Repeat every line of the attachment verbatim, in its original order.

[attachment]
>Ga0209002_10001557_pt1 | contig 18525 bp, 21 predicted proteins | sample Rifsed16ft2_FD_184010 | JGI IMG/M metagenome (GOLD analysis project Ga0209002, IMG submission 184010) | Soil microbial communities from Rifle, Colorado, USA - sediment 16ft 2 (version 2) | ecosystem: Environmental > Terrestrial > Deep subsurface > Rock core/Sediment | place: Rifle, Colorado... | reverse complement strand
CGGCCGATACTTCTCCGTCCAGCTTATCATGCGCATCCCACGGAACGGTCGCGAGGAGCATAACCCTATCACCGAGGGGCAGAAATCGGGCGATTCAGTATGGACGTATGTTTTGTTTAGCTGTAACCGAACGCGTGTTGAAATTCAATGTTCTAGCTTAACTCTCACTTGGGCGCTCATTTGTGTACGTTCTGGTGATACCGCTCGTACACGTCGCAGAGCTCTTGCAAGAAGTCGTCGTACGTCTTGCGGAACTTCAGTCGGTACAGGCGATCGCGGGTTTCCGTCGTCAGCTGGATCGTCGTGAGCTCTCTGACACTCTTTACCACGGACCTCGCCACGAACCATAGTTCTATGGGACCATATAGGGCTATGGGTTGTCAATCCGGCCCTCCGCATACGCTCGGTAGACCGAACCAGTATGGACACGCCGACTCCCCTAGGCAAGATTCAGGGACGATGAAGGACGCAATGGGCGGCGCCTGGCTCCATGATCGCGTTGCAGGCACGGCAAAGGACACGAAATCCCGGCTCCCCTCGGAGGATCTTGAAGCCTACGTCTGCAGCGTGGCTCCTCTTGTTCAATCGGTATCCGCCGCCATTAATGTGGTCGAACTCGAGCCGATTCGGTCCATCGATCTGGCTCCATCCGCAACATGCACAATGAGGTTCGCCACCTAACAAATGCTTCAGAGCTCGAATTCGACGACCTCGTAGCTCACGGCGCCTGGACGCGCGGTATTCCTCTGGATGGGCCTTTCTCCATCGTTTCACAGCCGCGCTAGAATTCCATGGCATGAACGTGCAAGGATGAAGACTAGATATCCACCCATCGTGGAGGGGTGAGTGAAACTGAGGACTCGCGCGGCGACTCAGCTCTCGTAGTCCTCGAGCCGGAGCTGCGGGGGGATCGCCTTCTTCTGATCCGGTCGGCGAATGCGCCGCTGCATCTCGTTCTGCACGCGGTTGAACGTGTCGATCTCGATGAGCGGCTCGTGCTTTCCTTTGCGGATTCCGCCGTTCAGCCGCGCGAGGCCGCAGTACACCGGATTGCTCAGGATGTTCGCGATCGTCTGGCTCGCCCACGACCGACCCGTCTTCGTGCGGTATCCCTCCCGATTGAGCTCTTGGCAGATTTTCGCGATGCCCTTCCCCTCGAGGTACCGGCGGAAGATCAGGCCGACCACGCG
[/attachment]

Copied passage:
>Ga0209002_10001557_pt1 | contig 18525 bp, 21 predicted proteins | sample Rifsed16ft2_FD_184010 | JGI IMG/M metagenome (GOLD analysis project Ga0209002, IMG submission 184010) | Soil microbial communities from Rifle, Colorado, USA - sediment 16ft 2 (version 2) | ecosystem: Environmental > Terrestrial > Deep subsurface > Rock core/Sediment | place: Rifle, Colorado... | reverse complement strand
CGGCCGATACTTCTCCGTCCAGCTTATCATGCGCATCCCACGGAACGGTCGCGAGGAGCATAACCCTATCACCGAGGGGCAGAAATCGGGCGATTCAGTATGGACGTATGTTTTGTTTAGCTGTAACCGAACGCGTGTTGAAATTCAATGTTCTAGCTTAACTCTCACTTGGGCGCTCATTTGTGTACGTTCTGGTGATACCGCTCGTACACGTCGCAGAGCTCTTGCAAGAAGTCGTCGTACGTCTTGCGGAACTTCAGTCGGTACAGGCGATCGCGGGTTTCCGTCGTCAGCTGGATCGTCGTGAGCTCTCTGACACTCTTTACCACGGACCTCGCCACGAACCATAGTTCTATGGGACCATATAGGGCTATGGGTTGTCAATCCGGCCCTCCGCATACGCTCGGTAGACCGAACCAGTATGGACACGCCGACTCCCCTAGGCAAGATTCAGGGACGATGAAGGACGCAATGGGCGGCGCCTGGCTCCATGATCGCGTTGCAGGCACGGCAAAGGACACGAAATCCCGGCTCCCCTCGGAGGATCTTGAAGCCTACGTCTGCAGCGTGGCTCCTCTTGTTCAATCGGTATCCGCCGCCATTAATGTGGTCGAACTCGAGCCGATTCGGTCCATCGATCTGGCTCCATCCGCAACATGCACAATGAGGTTCGCCACCTAACAAATGCTTCAGAGCTCGAATTCGACGACCTCGTAGCTCACGGCGCCTGGACGCGCGGTATTCCTCTGGATGGGCCTTTCTCCATCGTTTCACAGCCGCGCTAGAATTCCATGGCATGAACGTGCAAGGATGAAGACTAGATATCCACCCATCGTGGAGGGGTGAGTGAAACTGAGGACTCGCGCGGCGACTCAGCTCTCGTAGTCCTCGAGCCGGAGCTGCGGGGGGATCGCCTTCTTCTGATCCGGTCGGCGAATGCGCCGCTGCATCTCGTTCTGCACGCGGTTGAACGTGTCGATCTCGATGAGCGGCTCGTGCTTTCCTTTGCGGATTCCGCCGTTCAGCCGCGCGAGGCCGCAGTACACCGGATTGCTCAGGATGTTCGCGATCGTCTGGCTCGCCCACGACCGACCCGTCTTCGTGCGGTATCCCTCCCGATTGAGCTCTTGGCAGATTTTCGCGATGCCCTTCCCCTCGAGGTACCGGCGGAAGATCAGGCCGACCACGCG